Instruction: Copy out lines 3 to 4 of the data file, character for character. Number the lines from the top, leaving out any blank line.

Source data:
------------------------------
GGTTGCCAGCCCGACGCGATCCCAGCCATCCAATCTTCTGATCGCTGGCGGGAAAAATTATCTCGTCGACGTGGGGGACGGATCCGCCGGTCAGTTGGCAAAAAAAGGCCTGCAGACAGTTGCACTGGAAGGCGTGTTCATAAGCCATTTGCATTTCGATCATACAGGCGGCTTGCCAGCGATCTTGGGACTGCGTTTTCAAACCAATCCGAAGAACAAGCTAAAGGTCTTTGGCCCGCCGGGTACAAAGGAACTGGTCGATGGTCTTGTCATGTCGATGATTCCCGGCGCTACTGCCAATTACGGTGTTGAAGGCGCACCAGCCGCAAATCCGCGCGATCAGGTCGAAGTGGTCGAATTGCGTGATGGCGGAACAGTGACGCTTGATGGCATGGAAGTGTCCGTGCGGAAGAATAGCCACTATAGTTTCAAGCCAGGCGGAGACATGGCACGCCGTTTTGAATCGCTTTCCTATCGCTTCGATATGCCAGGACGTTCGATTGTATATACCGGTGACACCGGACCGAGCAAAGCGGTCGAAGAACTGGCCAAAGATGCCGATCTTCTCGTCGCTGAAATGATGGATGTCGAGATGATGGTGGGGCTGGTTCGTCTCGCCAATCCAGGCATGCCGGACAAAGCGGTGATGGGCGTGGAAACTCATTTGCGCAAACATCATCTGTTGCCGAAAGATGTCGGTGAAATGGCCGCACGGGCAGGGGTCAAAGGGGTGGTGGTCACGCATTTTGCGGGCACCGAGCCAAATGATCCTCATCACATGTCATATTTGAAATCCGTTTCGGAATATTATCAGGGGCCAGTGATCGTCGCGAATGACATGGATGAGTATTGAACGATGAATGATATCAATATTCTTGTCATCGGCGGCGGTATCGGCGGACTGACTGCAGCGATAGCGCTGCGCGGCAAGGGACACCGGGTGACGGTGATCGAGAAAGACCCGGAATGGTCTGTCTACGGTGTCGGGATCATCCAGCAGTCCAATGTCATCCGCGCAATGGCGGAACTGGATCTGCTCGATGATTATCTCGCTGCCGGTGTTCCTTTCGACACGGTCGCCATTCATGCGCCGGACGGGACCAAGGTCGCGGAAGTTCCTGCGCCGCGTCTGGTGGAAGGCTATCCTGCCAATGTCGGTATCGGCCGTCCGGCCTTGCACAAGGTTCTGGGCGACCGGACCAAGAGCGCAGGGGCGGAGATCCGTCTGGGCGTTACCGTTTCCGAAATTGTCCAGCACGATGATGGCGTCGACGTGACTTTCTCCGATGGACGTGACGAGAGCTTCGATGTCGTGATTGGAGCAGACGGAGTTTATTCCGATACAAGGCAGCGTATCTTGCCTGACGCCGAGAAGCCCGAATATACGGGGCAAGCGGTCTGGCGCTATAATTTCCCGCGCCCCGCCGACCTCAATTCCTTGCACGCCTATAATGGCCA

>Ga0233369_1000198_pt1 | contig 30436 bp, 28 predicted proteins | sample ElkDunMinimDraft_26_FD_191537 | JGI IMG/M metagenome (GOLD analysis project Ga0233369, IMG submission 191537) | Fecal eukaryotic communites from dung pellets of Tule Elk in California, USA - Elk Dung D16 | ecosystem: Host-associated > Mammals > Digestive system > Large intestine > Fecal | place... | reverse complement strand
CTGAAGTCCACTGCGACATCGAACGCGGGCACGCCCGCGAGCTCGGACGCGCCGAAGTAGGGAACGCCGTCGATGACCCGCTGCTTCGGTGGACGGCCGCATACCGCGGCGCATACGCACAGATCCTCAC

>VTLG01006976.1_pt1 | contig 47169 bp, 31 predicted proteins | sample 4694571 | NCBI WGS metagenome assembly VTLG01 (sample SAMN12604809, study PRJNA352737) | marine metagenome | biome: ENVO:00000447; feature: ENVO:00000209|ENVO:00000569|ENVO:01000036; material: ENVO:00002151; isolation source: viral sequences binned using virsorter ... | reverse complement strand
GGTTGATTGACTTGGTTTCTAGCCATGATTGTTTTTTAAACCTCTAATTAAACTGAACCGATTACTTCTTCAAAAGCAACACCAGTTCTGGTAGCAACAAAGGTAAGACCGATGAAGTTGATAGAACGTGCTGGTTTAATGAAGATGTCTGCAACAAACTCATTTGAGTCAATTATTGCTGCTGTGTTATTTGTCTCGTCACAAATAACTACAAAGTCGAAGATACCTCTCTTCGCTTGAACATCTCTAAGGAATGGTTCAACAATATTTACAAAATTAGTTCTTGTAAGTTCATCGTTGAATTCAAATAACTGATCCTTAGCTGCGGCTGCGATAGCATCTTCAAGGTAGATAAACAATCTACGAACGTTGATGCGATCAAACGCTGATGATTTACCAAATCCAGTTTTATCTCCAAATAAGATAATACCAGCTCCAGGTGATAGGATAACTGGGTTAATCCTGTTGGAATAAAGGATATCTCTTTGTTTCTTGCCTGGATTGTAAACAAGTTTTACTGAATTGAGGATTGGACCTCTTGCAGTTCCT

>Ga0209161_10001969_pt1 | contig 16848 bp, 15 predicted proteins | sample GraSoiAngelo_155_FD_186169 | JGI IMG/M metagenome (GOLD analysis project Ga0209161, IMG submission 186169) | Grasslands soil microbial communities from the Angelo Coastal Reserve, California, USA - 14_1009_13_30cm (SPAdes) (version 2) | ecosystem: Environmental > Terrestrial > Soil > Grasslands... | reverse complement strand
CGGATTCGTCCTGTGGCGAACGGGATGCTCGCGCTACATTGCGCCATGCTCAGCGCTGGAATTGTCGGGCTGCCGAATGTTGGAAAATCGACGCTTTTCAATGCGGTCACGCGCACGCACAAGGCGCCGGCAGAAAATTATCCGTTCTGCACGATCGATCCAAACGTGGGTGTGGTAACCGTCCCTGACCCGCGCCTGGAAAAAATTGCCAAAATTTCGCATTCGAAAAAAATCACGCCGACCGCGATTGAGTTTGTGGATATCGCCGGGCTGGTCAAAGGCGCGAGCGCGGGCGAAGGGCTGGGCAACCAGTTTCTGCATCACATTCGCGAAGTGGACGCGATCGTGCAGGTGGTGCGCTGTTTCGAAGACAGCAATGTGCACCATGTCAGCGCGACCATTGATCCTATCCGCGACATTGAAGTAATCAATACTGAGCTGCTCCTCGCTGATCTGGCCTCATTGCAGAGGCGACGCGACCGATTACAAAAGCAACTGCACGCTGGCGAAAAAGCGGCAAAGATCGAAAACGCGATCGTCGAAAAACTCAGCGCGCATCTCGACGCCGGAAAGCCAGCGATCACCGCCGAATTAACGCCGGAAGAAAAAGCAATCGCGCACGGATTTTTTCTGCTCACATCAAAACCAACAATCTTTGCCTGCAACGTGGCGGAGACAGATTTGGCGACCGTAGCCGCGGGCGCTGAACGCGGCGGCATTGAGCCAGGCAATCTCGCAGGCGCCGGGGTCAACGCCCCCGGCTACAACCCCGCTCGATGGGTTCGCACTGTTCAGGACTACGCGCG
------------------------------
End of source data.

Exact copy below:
CTGAAGTCCACTGCGACATCGAACGCGGGCACGCCCGCGAGCTCGGACGCGCCGAAGTAGGGAACGCCGTCGATGACCCGCTGCTTCGGTGGACGGCCGCATACCGCGGCGCATACGCACAGATCCTCAC

>VTLG01006976.1_pt1 | contig 47169 bp, 31 predicted proteins | sample 4694571 | NCBI WGS metagenome assembly VTLG01 (sample SAMN12604809, study PRJNA352737) | marine metagenome | biome: ENVO:00000447; feature: ENVO:00000209|ENVO:00000569|ENVO:01000036; material: ENVO:00002151; isolation source: viral sequences binned using virsorter ... | reverse complement strand